I might have dreaded my introduction to Society ever since my sisters and stepmother had first begun planning it, three years earlier. I might have dragged and kicked my heels and put it off as long as possible. I might even be convinced with all my heart that it was absurd to waste a perfectly decent evening making small-talk in a crowded room while gentlemen I didn’t even know judged me like a filly up for auction....
I refused to allow them to be correct.
Kat Stephenson is back at it again in Courting Magic—but this time, the romantic shenanigans involved in solving a magical mystery are not her sisters, but her own.
Set six years after the conclusion of Stolen Magic, Courting Magic is Stephanie Burgis' self-published novella, continuing heroine Kat's story. Now an eligible young woman, Kat faces her most frustrating task yet—making her society debut, and thus announcing her eligibility for marriage. Headstrong, improper Kat naturally has no interest in romantic entanglements, not does she have any intention to shackle herself to a husband. So, when her dress fitting is interrupted by a magical summons by the Guardians—the secret society of elite magic workers, who maintain balance and protect the realm from supernatural wrongdoing—Kat is eager and ready to jump on the case. It turns out that someone has been robbing genteel society members at soirées of the season, using magic to confound and impersonate guests. With the help of three other fellow Guardians, Kat is ready to help find the criminal...at her own very first debut.
United in their mission to nab the thief, the four young Guardians set their sights on an upcoming ball. The only complication? The three young men whose help the Guardians require are slightly stuffy Marquess of Lanham, the shameless lurid George Packenham and…Alexander Harding. Alex, you might recall, is the young, feisty urchin who helped Kat solve the mystery at the heart of Stolen Magic; he's also the young man who stole a kiss from Kat six years earlier, and someone she has never been able to forget.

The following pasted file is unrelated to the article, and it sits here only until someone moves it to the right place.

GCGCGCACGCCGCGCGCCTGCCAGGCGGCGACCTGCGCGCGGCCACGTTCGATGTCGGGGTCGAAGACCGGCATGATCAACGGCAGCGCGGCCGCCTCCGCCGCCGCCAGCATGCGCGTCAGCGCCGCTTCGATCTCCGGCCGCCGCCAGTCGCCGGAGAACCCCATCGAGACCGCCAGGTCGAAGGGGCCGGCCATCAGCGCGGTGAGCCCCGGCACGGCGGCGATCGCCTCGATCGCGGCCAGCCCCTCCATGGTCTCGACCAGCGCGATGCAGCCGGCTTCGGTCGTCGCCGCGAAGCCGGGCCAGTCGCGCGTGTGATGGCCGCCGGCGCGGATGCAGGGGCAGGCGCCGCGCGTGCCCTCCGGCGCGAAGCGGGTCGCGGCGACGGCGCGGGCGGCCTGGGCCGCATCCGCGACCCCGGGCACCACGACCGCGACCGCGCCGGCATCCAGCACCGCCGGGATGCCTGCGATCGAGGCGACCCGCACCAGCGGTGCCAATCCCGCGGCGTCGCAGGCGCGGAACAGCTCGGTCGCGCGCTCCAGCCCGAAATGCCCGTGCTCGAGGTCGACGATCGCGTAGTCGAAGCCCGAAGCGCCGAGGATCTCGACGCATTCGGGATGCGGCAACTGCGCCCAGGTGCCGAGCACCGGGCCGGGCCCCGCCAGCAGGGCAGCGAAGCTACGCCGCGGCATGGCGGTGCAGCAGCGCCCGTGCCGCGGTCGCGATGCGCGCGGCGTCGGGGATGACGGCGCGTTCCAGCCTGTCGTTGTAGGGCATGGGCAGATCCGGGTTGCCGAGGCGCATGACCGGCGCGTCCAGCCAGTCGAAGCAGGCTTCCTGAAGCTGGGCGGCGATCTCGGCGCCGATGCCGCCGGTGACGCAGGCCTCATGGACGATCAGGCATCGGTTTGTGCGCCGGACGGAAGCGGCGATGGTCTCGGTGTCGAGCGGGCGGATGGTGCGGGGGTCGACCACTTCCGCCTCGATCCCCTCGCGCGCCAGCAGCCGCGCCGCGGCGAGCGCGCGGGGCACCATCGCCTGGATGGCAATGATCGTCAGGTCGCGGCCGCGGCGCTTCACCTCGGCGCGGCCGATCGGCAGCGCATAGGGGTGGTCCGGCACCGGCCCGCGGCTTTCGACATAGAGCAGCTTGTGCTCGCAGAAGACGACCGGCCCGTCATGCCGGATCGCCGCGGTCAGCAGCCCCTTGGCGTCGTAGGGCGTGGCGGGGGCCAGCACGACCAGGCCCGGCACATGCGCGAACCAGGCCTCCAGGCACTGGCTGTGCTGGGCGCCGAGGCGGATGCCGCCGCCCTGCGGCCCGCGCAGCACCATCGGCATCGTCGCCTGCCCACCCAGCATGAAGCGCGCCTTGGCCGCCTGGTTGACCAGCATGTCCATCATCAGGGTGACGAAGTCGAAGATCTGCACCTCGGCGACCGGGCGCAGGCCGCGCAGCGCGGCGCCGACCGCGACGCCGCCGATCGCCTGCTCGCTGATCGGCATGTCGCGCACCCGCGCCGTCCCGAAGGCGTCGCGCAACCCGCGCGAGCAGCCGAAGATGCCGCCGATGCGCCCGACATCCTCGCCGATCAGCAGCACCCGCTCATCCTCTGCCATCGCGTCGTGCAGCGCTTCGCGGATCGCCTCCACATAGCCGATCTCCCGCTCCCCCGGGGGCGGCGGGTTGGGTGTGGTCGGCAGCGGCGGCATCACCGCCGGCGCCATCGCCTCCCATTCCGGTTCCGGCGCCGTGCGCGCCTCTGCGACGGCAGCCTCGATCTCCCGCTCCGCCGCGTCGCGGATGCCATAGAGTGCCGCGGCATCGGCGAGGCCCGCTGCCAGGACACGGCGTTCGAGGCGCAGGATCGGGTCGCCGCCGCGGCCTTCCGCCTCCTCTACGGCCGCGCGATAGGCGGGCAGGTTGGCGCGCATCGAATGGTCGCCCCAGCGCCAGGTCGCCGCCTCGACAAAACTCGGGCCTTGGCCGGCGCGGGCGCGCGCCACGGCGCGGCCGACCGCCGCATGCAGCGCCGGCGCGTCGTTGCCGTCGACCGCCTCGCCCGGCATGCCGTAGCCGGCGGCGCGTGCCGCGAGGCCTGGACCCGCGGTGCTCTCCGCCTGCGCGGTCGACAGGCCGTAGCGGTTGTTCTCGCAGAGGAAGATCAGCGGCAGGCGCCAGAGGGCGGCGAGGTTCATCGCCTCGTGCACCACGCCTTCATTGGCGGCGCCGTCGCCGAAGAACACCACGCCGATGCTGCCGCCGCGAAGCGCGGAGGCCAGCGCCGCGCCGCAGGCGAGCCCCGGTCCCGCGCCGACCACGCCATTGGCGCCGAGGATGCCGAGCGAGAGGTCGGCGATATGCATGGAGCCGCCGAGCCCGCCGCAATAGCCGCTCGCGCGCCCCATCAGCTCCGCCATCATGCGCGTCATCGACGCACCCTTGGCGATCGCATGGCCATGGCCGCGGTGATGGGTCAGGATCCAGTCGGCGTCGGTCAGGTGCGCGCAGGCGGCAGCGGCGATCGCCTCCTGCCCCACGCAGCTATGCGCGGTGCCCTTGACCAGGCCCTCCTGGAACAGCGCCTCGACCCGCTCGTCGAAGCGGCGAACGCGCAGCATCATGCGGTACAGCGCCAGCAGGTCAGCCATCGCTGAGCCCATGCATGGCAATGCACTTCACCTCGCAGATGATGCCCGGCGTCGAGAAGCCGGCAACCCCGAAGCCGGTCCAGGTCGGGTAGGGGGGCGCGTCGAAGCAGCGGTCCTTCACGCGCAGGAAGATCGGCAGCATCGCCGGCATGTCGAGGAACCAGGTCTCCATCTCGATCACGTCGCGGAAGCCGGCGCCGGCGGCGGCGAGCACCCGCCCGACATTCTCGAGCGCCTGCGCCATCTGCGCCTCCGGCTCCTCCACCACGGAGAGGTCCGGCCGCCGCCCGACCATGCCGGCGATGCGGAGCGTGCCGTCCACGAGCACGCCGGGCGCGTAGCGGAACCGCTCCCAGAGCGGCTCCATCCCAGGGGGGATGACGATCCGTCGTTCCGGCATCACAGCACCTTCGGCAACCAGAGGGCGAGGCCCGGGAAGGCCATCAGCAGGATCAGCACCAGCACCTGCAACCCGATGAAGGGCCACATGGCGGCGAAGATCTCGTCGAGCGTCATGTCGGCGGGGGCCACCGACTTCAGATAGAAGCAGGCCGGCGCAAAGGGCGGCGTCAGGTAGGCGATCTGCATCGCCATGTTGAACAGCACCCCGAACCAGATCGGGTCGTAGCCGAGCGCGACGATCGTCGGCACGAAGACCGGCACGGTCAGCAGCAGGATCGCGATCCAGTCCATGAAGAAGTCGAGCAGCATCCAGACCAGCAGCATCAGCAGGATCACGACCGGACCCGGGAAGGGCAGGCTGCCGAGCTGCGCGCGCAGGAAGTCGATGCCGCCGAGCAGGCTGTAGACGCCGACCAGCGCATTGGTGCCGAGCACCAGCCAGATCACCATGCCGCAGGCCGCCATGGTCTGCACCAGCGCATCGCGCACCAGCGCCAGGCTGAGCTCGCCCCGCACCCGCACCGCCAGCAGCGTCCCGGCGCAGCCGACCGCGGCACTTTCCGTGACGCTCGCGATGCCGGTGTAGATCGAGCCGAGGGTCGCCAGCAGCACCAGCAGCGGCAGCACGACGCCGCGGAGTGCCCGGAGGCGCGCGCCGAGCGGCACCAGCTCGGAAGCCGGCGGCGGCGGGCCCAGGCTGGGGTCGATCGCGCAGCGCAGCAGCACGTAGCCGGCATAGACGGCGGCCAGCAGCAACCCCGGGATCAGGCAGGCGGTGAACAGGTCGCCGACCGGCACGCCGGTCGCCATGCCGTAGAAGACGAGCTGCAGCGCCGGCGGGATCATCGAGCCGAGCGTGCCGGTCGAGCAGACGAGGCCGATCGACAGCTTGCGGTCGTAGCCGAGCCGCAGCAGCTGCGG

As the group closes in on the magical impostor and thief, Kat finds herself in her most dangerous position yet—she's in grave danger not just of being harmed by magical villainy, but of losing her heart.
Confession time: I love the Kat Stephenson books. I love them so very much. The best thing about the books has always been Kat's incorrigible, stubborn voice—and I'm so very pleased to say that even as Kat grows up in Courting Magic, that core character voice remains constant. In this novella (which can be read as a standalone story, by the way), Kat is every bit as brash, outspoken and headstrong as ever. The only difference this time around, of course, is that there are certain things that a 12-year-old can get away with that aren’t so simple for an 18-year-old to pull off. Mouthing off to a high-powered peer or refusing a dance invitation or sneaking away to investigate with a male companion, for example, are all things that might be ok for a younger girl, but could mean disaster for Kat’s blasted reputation as an eligible young lady. I loved this consideration in Kat’s maturity and arc as a character, even though the book is decidedly of the light, frothy regency romance variety.
And, truly, that’s what Courting Magic is: Kat’s romantic adventure. Her sisters each had their own, with Kat working on the outside looking in as a child observer; in Courting Magic, we see Kat stumble her own way through love with the same boy she’s been thinking about since she was a brash young girl. Their romance is predictable (hey, it has been simmering for six years!), but both Alexander and Kat are so likable as characters that it works. Plus, I love that Stephanie Burgis lets Kat take the reins in the relationship as it unfolds between the pair—from sneaking out into the garden, to a first kiss, to even a marriage proposal.
The only negative, really, is the fact that Kat *is* a full young adult! One of the main things I loved so much about the younger Kat Incorrigible books was that Kat was always telling the story of her mooning, love-struck sisters. It was Kat who would help her sisters realize and conquer their own romantic mishaps, mystified by their behavior. There isn’t that kind of humor or levity in this book, unfortunately, and I missed that. But, like anything else, life goes on, people grow up, and Kat Stephenson is no exception to these truths.
And you know what? Her happily ever after is every bit as sweet as Kat deserves. Absolutely recommended, for fans both old and new.
In Book Smugglerish, 7 out of 10.